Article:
Shakespeare Memorial (1926)

by Alexander Stirling Calder (1870 - 1945)

Photo Caption: Photo Caitlin Martin © 2010 for the Association for Public Art
Logan Square, Benjamin Franklin Parkway between 19th and 20th Streets
1926

  • Title

    Shakespeare Memorial

  • Artist

    Alexander Stirling Calder (1870 - 1945)

  • Year

    1926; installed 1928; relocated 1953

  • Medium

    Bronze, on black marble base

  • Dimensions

    Height 6′ (base 14’2″)

  • Themes

    The Calder Family (of Artists)

Commissioned by the Fairmount Park Art Association (now the Association for Public Art), City of Philadelphia, and the Shakespeare Memorial Committee

Owned by the City of Philadelphia


Museum Without Walls Audio

0:00/ 0:00

Download Museum Without Walls audio file

At A Glance

  • Part of the Museum Without Walls™: AUDIO program

  • Alexander Stirling Calder’s monument to Shakespeare representing Comedy and Tragedy

  • The memorial was relocated in 1953 to its present location because of the expressway construction

John Sartain approached the Fairmount Park Art Association (now the Association for Public Art) in 1892 with an interest in raising funds for a monument to Shakespeare through public and private subscription. By 1917 funds were in place, and Alexander Stirling Calder was commissioned.

The well-known quote from As You Like It is inscribed on the base: “All the world’s a stage and all the men and women merely players.”

The original site in front of the Free Library was carefully selected by representatives from both the Art Association and the Shakespeare Memorial Committee, with additional input from architects Gilbert McIlvaine, Paul Cret, and Jacques Gréber. The sculpture was cast in 1926 by the Roman Bronze Works and dedicated on Shakespeare’s birthday in 1929. Because of expressway construction, the memorial was moved in 1953 to its present location.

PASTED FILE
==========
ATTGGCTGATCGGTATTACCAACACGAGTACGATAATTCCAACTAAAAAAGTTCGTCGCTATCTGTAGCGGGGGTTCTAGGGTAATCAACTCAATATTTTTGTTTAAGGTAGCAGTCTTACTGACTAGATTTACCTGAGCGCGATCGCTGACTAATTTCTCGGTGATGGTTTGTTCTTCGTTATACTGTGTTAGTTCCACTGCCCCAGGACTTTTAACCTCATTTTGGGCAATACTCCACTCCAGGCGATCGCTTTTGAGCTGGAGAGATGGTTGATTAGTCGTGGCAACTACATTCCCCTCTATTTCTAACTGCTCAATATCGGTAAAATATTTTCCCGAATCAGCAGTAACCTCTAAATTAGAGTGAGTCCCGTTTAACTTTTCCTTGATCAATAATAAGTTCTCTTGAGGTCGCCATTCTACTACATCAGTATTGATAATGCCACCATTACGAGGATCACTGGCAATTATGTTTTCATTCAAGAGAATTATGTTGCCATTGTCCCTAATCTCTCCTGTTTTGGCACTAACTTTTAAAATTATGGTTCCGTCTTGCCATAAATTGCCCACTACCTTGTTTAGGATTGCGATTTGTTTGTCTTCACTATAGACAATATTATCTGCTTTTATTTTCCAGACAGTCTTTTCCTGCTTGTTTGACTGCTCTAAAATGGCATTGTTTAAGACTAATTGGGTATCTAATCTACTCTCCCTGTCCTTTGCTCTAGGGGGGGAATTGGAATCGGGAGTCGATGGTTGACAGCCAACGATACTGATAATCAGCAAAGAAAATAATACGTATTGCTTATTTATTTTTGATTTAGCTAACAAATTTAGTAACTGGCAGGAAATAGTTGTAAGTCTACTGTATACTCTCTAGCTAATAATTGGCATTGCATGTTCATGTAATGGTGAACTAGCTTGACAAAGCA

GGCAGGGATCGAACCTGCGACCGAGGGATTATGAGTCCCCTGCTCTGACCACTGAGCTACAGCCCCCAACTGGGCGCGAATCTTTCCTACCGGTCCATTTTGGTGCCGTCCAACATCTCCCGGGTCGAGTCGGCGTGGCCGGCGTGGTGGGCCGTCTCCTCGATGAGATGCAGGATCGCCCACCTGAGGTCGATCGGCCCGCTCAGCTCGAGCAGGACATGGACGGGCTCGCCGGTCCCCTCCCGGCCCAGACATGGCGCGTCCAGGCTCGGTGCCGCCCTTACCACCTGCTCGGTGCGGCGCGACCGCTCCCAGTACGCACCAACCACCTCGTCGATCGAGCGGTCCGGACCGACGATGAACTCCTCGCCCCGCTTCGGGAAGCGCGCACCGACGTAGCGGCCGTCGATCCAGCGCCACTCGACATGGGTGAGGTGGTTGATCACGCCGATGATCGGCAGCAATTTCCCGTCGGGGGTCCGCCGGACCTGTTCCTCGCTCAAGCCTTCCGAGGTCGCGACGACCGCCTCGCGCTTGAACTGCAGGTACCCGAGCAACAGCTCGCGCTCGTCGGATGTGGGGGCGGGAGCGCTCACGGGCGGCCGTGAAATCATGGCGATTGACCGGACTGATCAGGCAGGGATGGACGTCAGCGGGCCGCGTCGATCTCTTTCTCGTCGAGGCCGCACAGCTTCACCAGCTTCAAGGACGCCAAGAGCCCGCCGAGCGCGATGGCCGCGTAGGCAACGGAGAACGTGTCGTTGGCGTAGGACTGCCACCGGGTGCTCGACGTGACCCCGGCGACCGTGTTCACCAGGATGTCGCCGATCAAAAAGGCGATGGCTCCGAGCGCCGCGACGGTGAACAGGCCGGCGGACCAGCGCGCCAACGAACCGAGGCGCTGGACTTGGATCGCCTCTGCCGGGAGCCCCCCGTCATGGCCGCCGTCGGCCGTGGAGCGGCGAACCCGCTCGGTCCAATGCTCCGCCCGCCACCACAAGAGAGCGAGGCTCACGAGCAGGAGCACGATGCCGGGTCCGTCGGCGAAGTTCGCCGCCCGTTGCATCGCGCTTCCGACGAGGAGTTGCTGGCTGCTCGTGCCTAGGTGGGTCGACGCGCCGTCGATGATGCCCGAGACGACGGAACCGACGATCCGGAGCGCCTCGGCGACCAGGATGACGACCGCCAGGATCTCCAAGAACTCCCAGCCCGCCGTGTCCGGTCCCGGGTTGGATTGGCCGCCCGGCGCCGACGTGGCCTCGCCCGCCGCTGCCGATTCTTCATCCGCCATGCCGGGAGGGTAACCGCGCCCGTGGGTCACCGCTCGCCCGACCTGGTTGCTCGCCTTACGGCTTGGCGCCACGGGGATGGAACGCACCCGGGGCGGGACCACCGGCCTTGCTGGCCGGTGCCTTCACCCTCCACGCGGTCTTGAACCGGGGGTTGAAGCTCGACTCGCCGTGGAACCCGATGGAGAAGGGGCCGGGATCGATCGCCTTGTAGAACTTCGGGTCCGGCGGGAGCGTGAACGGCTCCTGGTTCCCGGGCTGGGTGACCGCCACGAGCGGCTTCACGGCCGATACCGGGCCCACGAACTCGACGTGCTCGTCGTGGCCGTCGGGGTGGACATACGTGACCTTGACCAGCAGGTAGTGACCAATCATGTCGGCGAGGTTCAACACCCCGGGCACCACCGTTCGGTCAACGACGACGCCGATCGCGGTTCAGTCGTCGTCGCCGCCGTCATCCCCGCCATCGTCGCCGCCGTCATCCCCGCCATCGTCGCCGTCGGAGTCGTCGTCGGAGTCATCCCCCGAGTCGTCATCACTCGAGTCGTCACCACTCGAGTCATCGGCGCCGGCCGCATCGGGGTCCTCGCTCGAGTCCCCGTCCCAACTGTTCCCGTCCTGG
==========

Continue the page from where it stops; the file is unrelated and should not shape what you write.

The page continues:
Shakespeare Memorial by Alexander Stirling Calder
Photo Caitlin Martin © 2010 for the Association for Public Art

The sculpture depicts two figures, representing Comedy and Tragedy. Hamlet is shown leaning his head against a knife, while Touchstone, the jester, sits at his feet, his head rolled back in laughter. The well-known quote from As You Like It is inscribed on the base: “All the world’s a stage and all the men and women merely players.”

Adapted from Public Art in Philadelphia by Penny Balkin Bach (Temple University Press, Philadelphia, 1992).

Museum Without Walls logo: a program of the Association for Public Art

 

Voices heard in the program:

Phillip H. Wagner is Dean of the Shakspere Society of Philadelphia, established in 1852.

Sarah Garonzik is the former Executive Producing Director of The Philadelphia Theatre Company.

Damon Bonetti is an actor who performs for the Philadelphia Shakespeare Festival.

Segment Producer: Kara Oehler

A program of the Association for Public Art (formerly the Fairmount Park Art Association), Museum Without Walls™: AUDIO is an innovative and accessible outdoor sculpture audio program for Philadelphia’s preeminent collection of public art.

User calls Museum Without Walls Audio for Robert Indiana's LOVE sculpture
Photo Albert Yee © 2010 for the Association for Public Art

A “multi-platform” interactive audio experience – available for free by cell phone, mobile app, audio download, or on the web – Museum Without Walls™: AUDIO offers the unique histories that are not typically expressed on outdoor permanent signage.

Unlike audio tours that have a single authoritative guide or narrator, each speaker featured in Museum Without Walls™: AUDIO is an “authentic voice” – someone who is connected to the sculpture by knowledge, experience, or affiliation. Over 150 unique voices are featured, including artists, educators, scientists, writers, curators, civic leaders, and historians.

This artwork is part of the Along the Benjamin Franklin Parkway tour

Loading map...

More artworks

Need More Information?

General Inquiries

info@associationforpublicart.org or call 215.546.7550